Cambodian PM woos youth online


PHNOM PENH: Looking more avuncular than authoritarian, Cambodian premier Hun Sen crouches for a selfie for his Facebook page with young scouts — part of a social media blitz selling the strongman’s cuddlier side as he seeks to extend a 30-year grip on power.

The 63-year-old, a wily political survivor who defected from the Khmer Rouge to oversee Cambodia’s rise from the ashes of war, has vowed to remain prime minister until he is 74.

To do so he will need the support of Cambodia’s youth — a tech-savvy demographic whose votes may well be decisive in the next election, slated for 2018.

Two thirds of Cambodia’s 15 million population are aged under 30. Like their contemporaries everywhere they are avid users of social media — a sphere Hun Sen has until recently viewed with suspicion.

In 2013, young Cambodians voted in droves for the opposition, wearied by the endemic corruption, rights abuses and political repression seen as the hallmarks of Hun Sen’s rule.

A self-confessed digital dinosaur, Hun Sen has in recent months launched himself online with an arsenal of new media tools.

He has just debuted a ‘Hun Sen’ App for Android and Apple phones — complementing a new personal website — to allow the public to “receive news about me quickly.”

Meanwhile his official Facebook page, minted in September, already has more than 1.9 million ‘likes.’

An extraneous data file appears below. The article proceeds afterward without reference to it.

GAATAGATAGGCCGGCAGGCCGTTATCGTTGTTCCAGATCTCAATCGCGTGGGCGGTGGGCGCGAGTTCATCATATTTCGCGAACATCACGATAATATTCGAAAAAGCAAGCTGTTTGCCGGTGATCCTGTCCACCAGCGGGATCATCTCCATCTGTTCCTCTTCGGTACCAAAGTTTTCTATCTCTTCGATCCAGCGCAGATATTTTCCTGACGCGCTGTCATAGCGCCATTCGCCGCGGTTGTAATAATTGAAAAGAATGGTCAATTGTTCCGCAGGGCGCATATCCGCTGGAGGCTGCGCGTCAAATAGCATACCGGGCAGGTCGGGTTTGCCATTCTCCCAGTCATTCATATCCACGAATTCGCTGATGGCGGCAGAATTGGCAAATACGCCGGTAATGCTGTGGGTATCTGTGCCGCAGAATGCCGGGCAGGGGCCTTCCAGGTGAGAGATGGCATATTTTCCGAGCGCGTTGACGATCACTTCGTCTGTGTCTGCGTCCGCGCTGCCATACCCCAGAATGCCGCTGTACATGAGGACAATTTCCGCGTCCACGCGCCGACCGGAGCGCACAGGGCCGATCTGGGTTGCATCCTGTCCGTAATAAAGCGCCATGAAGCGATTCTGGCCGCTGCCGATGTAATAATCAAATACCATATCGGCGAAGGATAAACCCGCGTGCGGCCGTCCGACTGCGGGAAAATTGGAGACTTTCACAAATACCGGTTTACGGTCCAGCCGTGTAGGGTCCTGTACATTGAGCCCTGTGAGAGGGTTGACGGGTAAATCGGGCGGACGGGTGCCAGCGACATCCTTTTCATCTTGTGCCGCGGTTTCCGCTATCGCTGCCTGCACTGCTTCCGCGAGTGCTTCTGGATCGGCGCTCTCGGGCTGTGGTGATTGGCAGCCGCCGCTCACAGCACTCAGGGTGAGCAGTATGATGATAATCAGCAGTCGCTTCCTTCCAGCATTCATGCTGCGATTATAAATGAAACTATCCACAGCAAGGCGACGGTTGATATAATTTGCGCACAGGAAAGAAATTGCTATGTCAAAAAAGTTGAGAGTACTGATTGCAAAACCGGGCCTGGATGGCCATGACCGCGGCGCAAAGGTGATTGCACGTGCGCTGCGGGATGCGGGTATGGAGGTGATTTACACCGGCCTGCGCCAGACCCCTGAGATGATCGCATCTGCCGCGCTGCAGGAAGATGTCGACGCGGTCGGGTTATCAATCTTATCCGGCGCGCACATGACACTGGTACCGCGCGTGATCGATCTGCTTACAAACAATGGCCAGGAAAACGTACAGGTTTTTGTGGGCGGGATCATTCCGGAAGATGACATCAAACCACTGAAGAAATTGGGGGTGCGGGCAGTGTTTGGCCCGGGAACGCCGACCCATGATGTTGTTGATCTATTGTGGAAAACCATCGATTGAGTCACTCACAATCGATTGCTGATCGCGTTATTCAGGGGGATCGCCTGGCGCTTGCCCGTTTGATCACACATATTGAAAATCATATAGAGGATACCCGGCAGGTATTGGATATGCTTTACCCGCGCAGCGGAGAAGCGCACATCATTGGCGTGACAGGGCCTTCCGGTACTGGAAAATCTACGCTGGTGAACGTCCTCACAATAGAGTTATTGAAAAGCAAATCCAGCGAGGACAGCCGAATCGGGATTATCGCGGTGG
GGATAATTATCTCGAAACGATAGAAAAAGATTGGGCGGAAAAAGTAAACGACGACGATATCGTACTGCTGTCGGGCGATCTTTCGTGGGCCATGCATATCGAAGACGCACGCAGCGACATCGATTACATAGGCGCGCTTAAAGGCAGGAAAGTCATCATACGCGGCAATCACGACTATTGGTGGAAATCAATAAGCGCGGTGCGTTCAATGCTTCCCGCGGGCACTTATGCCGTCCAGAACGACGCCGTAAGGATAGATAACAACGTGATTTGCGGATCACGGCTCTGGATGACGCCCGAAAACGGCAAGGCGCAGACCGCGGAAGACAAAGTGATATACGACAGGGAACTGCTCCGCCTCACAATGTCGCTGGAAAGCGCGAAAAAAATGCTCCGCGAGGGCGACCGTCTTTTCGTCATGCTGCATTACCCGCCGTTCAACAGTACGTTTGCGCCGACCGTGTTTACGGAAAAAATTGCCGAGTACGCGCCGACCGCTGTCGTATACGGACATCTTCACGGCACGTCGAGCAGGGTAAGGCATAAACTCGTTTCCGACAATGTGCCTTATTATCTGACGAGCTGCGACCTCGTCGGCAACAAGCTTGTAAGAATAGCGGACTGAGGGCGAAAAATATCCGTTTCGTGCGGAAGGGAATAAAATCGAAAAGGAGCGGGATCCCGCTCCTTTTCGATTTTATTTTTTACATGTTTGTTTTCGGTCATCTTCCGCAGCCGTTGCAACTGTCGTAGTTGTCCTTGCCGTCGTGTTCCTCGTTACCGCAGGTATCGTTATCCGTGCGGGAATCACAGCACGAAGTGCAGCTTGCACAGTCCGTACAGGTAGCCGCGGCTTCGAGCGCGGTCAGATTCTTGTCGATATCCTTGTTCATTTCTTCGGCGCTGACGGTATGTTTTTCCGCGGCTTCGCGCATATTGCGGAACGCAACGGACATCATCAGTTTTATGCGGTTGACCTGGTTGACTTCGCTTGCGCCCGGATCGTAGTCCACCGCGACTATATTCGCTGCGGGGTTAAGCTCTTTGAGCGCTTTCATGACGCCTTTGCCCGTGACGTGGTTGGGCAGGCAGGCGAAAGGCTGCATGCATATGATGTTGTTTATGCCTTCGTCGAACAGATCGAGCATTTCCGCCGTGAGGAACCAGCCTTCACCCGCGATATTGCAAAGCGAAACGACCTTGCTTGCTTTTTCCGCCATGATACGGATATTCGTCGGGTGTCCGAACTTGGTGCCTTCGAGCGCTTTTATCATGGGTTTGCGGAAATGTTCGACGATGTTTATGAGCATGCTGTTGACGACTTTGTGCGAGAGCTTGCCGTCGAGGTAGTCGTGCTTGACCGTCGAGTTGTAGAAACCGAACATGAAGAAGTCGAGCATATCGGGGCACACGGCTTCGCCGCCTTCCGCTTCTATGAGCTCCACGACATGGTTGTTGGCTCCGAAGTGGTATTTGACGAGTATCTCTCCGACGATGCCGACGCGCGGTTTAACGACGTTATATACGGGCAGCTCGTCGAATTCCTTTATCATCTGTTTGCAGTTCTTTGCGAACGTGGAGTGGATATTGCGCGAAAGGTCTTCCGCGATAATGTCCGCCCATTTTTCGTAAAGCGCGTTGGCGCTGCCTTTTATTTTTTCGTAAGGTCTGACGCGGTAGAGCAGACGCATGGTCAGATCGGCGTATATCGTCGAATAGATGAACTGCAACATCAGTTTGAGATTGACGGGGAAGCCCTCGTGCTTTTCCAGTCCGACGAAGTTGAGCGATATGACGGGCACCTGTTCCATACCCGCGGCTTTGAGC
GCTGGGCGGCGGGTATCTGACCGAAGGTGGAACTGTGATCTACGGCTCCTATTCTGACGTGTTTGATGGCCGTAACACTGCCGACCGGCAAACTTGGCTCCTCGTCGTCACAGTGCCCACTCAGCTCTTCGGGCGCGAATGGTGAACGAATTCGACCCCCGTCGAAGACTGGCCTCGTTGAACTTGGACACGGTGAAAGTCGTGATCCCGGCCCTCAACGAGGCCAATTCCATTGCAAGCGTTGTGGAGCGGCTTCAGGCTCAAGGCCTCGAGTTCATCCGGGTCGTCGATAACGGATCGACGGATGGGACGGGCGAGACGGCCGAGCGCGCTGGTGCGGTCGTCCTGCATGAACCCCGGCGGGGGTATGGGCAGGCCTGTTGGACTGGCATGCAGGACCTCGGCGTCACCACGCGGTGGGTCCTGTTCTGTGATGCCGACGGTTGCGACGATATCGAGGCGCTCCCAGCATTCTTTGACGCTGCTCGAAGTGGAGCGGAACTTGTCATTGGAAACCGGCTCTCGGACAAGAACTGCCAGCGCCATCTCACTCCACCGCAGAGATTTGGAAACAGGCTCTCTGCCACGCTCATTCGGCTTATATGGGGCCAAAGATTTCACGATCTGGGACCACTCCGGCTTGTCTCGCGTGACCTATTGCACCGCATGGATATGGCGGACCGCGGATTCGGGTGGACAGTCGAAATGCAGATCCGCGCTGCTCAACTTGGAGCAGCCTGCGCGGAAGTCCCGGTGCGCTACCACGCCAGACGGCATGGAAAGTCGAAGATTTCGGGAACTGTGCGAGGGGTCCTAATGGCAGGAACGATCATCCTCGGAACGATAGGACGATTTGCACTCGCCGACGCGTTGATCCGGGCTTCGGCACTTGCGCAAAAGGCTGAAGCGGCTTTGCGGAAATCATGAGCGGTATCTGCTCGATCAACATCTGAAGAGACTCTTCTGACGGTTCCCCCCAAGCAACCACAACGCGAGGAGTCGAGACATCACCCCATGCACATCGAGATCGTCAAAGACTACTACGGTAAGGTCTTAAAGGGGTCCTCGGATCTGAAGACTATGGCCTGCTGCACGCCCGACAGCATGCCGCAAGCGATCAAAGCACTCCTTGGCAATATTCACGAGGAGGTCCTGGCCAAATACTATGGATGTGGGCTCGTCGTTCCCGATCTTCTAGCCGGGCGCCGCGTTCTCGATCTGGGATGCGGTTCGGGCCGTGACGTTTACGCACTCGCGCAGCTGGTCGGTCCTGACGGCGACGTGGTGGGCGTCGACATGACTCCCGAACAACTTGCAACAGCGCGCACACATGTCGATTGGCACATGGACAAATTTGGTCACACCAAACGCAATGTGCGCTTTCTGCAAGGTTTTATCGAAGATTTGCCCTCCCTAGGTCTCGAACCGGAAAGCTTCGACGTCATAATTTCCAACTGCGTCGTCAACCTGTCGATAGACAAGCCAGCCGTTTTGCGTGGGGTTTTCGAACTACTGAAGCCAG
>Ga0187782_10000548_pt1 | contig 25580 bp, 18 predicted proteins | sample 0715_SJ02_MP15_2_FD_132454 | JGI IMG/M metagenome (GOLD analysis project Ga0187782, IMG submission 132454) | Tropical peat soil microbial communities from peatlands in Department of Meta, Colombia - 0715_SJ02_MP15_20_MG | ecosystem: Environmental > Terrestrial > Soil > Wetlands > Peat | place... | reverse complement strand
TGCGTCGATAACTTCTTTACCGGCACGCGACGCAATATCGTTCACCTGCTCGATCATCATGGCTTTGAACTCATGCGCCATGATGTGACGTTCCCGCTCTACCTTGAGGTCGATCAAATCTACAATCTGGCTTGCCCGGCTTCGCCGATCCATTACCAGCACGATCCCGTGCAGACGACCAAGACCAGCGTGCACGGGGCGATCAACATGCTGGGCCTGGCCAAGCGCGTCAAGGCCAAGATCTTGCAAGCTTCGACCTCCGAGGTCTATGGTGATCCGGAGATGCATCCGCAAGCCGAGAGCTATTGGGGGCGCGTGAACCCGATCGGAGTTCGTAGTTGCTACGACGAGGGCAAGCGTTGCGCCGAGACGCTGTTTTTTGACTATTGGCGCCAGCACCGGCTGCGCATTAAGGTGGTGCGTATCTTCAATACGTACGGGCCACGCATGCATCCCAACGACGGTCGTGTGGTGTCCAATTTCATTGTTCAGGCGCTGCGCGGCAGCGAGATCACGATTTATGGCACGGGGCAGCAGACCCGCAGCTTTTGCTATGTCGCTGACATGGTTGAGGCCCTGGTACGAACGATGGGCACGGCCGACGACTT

“Wherever technology goes, we must be there too,” Hun Sen said recently, also revealing in a Facebook post that he carries five smart phones to stay connected with his countrymen.

Opposition leader Sam Rainsy, whose Cambodia National Rescue Party (CNRP) say they were denied a majority in 2013 by vote rigging, has more than two million ‘likes’ on his official Facebook page and has long embraced social media to spread his message.

With less than three years to the next election, the battle for power looks poised to play out online.

What’s the game?     
Sebastian Strangio, author of a recent book on the mercurial premier, says Hun Sen’s belated embrace of technology once more illustrates the “tactical flexibility” which has kept him in power over the decades.

“Cambodia’s old political battles have simply shifted online,” he added.

But Hun Sen’s online forays have received a mixed reception from his target audience.

“Awesome for an ex-bumpkin . . . but nothing special for young generation Khmers! They were there long before him,” one Facebook user posted in English on the premier’s page.

Others say the strategy is working, bringing the premier into the daily lives of young people.

University student Kea Ny, 26, told AFP many of his peers have changed their attitudes on the back of his social media outreach work.



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